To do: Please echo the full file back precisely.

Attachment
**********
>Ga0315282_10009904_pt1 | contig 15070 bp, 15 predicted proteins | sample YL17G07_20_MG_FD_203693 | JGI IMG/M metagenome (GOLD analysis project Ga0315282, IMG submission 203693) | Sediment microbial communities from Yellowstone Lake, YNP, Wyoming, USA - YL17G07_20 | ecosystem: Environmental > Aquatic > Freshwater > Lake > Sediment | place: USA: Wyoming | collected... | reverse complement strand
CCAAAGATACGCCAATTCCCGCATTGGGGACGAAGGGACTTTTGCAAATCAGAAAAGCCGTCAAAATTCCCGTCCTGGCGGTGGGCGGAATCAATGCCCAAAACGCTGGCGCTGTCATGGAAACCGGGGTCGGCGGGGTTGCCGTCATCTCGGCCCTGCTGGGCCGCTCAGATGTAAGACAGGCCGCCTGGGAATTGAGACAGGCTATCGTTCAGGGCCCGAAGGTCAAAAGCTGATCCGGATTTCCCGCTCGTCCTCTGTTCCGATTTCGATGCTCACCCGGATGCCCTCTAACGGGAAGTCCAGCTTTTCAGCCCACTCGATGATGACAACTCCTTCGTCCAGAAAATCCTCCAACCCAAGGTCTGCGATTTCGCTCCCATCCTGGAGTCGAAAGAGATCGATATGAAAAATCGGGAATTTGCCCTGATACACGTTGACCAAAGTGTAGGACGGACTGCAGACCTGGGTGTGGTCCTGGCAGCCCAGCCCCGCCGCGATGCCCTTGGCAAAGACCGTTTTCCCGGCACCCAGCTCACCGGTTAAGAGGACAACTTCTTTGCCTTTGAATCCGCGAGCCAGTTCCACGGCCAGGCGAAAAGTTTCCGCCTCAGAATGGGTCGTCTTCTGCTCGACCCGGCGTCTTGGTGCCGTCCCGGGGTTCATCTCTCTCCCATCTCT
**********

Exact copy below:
>Ga0315282_10009904_pt1 | contig 15070 bp, 15 predicted proteins | sample YL17G07_20_MG_FD_203693 | JGI IMG/M metagenome (GOLD analysis project Ga0315282, IMG submission 203693) | Sediment microbial communities from Yellowstone Lake, YNP, Wyoming, USA - YL17G07_20 | ecosystem: Environmental > Aquatic > Freshwater > Lake > Sediment | place: USA: Wyoming | collected... | reverse complement strand
CCAAAGATACGCCAATTCCCGCATTGGGGACGAAGGGACTTTTGCAAATCAGAAAAGCCGTCAAAATTCCCGTCCTGGCGGTGGGCGGAATCAATGCCCAAAACGCTGGCGCTGTCATGGAAACCGGGGTCGGCGGGGTTGCCGTCATCTCGGCCCTGCTGGGCCGCTCAGATGTAAGACAGGCCGCCTGGGAATTGAGACAGGCTATCGTTCAGGGCCCGAAGGTCAAAAGCTGATCCGGATTTCCCGCTCGTCCTCTGTTCCGATTTCGATGCTCACCCGGATGCCCTCTAACGGGAAGTCCAGCTTTTCAGCCCACTCGATGATGACAACTCCTTCGTCCAGAAAATCCTCCAACCCAAGGTCTGCGATTTCGCTCCCATCCTGGAGTCGAAAGAGATCGATATGAAAAATCGGGAATTTGCCCTGATACACGTTGACCAAAGTGTAGGACGGACTGCAGACCTGGGTGTGGTCCTGGCAGCCCAGCCCCGCCGCGATGCCCTTGGCAAAGACCGTTTTCCCGGCACCCAGCTCACCGGTTAAGAGGACAACTTCTTTGCCTTTGAATCCGCGAGCCAGTTCCACGGCCAGGCGAAAAGTTTCCGCCTCAGAATGGGTCGTCTTCTGCTCGACCCGGCGTCTTGGTGCCGTCCCGGGGTTCATCTCTCTCCCATCTCT